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Tech & science of Mars colonization are jokingly trivial to solve, ex-NASA scientist argues

While we are endlessly killing time by scrolling social media, one can – very occasionally – come across something actually meaningful. Like smart people discussing the challenges of deep space exploration and colonization, for instance. And that’s a great opportunity to learn a thing or two.

For example, that colonizing Mars and setting up an actual colony with viable economics isn’t as challenging as it might sound. Well, the word challenging needs a bit of context.

Over the weekend, planetary scientist Dr. Philip Metzger commented on a new book A City on Mars by Kelly and Zach Weinersmith. He didn’t like the challenges their book apparently highlights, although admitting he didn’t actually read the book. Still, Metzger hopes for the whole book genre to focus on the real problems keeping our civilization stuck on Earth.

Human deep space exploration is facing several challenges and risks. Some are related to doing stuff in space, and some are related to simply being present in the environment of space for long periods of time. Metzger quickly mentioned some of the most known issues often raised by people arguing against the viability of our life outside of the low Earth orbit.

“Perchlorates in sand is not a problem. We can easily wash dirt. Radiation in space is not a problem. We can easily put dirt over our habitation. Etc.,” said in a thread on X (Twitter) Metzger, who is currently the director of The Stephen W. Hawking Center for Microgravity Research and Education of the University of Central Florida.

Elon Musk publicly dreamed about occupying a Mars base for years. He wanted to send the very first people to Mars in 2022, but his timeline for the development of his Starship rocket was unrealistic as so many times before.

Metzger is also an ex-NASA engineer and scientist with almost 30 years of experience working with the agency, for example on the Space Shuttle and the International Space Station projects. Therefore, he has a lot of valuable insight into both the scientific and technological challenges of space. According to his opinion, all the supposed technology or environmental problems related to doing stuff in space are “so easily solved it is a joke”:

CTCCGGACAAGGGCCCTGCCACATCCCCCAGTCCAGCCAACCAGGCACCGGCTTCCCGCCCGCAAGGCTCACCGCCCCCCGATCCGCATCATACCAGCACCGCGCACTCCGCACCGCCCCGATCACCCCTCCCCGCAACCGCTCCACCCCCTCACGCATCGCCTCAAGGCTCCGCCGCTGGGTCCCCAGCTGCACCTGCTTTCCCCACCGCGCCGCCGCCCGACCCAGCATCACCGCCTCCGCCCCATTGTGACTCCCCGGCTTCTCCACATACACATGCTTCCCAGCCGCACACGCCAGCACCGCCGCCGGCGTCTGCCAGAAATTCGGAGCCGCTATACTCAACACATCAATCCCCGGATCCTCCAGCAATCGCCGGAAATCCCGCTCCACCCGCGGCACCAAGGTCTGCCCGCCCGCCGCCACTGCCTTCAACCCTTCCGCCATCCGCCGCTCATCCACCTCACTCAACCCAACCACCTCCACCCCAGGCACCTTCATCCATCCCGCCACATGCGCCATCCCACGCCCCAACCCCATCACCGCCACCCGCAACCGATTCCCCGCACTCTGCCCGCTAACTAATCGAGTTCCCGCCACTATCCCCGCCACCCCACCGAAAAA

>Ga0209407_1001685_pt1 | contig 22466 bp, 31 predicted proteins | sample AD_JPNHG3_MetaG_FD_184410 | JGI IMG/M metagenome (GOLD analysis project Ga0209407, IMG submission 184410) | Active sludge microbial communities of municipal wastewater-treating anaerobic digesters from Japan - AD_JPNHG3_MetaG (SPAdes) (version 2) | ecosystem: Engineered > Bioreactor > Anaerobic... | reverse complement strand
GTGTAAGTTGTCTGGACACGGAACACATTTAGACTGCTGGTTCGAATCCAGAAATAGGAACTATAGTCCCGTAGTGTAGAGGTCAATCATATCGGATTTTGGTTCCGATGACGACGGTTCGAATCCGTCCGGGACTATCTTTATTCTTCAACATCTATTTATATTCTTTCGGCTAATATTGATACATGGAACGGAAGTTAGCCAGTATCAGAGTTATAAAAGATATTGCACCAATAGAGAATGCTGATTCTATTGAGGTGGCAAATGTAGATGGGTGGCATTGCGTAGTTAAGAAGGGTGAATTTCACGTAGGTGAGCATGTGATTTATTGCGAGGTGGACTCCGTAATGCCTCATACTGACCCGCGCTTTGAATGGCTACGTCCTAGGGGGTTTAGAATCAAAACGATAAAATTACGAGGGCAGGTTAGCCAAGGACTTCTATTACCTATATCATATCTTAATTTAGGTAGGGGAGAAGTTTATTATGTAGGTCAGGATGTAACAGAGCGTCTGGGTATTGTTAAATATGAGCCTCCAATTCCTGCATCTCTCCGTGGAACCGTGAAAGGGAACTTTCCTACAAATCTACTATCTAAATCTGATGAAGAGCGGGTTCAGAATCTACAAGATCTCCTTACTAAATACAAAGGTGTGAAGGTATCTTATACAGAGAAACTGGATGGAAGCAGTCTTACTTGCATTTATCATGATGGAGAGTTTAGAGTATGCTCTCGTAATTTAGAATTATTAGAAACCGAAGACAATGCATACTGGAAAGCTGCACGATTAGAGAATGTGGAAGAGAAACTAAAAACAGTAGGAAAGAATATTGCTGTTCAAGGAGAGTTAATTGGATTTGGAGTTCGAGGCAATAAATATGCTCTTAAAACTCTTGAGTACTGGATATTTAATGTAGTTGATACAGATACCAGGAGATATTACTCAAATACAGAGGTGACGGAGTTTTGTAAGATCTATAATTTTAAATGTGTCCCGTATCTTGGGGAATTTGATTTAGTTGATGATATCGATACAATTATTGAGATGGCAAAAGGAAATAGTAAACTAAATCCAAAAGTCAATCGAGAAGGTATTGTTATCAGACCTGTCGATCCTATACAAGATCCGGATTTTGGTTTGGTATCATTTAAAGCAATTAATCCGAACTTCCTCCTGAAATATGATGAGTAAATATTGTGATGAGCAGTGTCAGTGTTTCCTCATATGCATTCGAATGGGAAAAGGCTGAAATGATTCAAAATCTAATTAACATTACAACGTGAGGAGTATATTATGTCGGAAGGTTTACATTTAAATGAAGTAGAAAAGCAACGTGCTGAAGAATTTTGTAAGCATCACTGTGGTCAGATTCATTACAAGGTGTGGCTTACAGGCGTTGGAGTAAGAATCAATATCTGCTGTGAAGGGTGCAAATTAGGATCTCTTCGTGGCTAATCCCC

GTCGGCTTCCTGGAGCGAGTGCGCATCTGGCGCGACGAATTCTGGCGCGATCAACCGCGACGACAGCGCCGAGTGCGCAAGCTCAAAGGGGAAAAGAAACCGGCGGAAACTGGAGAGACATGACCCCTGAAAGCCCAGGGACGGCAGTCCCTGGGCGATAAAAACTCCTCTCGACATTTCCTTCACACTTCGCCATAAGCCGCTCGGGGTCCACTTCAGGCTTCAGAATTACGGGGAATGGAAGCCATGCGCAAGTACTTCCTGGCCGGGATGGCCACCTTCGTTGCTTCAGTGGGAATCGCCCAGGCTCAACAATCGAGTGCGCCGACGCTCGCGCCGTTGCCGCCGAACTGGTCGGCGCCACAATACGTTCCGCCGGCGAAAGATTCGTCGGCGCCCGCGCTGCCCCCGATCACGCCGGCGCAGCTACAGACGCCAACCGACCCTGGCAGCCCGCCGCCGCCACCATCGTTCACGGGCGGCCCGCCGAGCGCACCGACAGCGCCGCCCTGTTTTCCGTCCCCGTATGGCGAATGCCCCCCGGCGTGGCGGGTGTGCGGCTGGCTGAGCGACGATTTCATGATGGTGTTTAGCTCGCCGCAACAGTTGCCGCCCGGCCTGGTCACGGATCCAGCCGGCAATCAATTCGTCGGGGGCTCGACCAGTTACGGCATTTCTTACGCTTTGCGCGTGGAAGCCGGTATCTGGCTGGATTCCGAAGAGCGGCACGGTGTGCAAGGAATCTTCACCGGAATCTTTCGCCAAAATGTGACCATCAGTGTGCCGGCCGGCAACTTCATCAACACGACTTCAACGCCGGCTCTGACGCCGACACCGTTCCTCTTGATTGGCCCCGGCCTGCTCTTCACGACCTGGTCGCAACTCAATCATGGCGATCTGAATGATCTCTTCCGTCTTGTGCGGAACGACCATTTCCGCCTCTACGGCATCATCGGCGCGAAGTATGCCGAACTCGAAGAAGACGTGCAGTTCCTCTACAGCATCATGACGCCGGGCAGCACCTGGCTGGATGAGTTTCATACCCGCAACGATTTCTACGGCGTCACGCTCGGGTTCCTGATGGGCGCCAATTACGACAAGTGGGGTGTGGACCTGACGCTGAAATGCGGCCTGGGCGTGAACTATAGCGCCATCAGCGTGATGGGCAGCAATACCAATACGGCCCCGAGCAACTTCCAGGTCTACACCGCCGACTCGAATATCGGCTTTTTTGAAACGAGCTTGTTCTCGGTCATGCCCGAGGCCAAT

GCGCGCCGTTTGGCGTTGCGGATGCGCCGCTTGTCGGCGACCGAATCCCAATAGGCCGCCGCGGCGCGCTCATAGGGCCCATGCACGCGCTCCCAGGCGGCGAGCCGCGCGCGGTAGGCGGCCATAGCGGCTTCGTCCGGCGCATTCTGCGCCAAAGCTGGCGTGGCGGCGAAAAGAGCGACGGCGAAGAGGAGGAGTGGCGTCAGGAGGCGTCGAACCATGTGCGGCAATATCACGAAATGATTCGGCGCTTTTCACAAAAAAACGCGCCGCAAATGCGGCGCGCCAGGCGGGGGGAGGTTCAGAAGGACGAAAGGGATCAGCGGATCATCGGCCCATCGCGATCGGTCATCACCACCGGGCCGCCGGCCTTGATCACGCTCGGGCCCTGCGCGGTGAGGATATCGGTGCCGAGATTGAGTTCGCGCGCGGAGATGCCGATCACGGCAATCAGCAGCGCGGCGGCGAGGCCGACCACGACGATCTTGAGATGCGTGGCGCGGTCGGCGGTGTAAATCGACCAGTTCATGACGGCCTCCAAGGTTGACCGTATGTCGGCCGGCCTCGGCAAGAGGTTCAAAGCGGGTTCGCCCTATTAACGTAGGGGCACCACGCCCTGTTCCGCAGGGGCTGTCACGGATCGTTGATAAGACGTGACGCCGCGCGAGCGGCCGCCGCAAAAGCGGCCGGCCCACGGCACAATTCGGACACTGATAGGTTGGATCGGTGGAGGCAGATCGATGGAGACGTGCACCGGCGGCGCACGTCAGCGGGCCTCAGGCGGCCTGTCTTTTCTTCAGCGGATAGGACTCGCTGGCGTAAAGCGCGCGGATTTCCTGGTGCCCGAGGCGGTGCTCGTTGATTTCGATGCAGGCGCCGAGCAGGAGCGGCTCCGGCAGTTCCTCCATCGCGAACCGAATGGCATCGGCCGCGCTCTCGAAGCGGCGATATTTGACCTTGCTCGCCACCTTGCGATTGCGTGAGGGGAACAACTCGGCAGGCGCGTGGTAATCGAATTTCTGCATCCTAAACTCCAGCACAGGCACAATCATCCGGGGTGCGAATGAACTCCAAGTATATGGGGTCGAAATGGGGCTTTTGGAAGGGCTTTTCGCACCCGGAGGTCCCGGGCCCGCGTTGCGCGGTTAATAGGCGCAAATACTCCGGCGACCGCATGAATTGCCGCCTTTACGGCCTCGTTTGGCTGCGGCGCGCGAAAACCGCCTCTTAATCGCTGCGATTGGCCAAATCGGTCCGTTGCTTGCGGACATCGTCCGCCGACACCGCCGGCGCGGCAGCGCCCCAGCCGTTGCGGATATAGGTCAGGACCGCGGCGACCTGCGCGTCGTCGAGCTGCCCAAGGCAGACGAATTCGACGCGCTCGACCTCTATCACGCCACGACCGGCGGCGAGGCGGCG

“The one thing lacking is people willing to put money into doing it. And it isn’t even that much money, on the scale of a global economy. It is trivial money, in fact.

If the top 4 billion wealthiest people in the world put a few dollars a year into it, then 40 years from now we would have cities on Mars, factories in cislunar space, etc. It’s on that scale of trivial.”

If it is that easy, why we don’t have our “Mars Neil Armstrong” already? Metzger claims it is difficult to convince people to put that trivial amount of money into doing it, again addressing today’s literature: “This genre of writing, which convinces people to put less money into it, are a significant part of the actual problem.”

There are already billionaires such as Elon Musk, Jeff Bezos, and Jared Isaacman investing heavily in spaceflight projects. However, Metzger considers their wealth insufficient compared to the productivity of the global economy.

That makes the need for government and commercial sectors’ involvement and commitment a necessity.

Metzger thinks the government sector is already being helpful and while the commercial sector might struggle to justify its involvement in the mid-term, ultimately it will benefit from the mature space economy.

Former NASA planetary scientist also shared his vision for off-Earth industry development scenarios. The trio of scenarios differ in pace which is dictated by the commitment of all the stakeholders. The ultimate point of Metzger’s timelines is the moment when our civilization is “fully revolutionized.”

Although there are a lot of variables and unpredictable factors, he expects the civilization to be fully revolutionized by 2070, 2090, or 2120, depending on the proposed scenario.

Anyway, if you are Elon Musk or somebody else also thinking 2070 is way too late, you can kill that unnecessary time reading the 150th edition of ours This Week in Rocket Launches and watching some rockets roar toward the sky before the first humans head to the Red planet…

Image: Dubai Media Office

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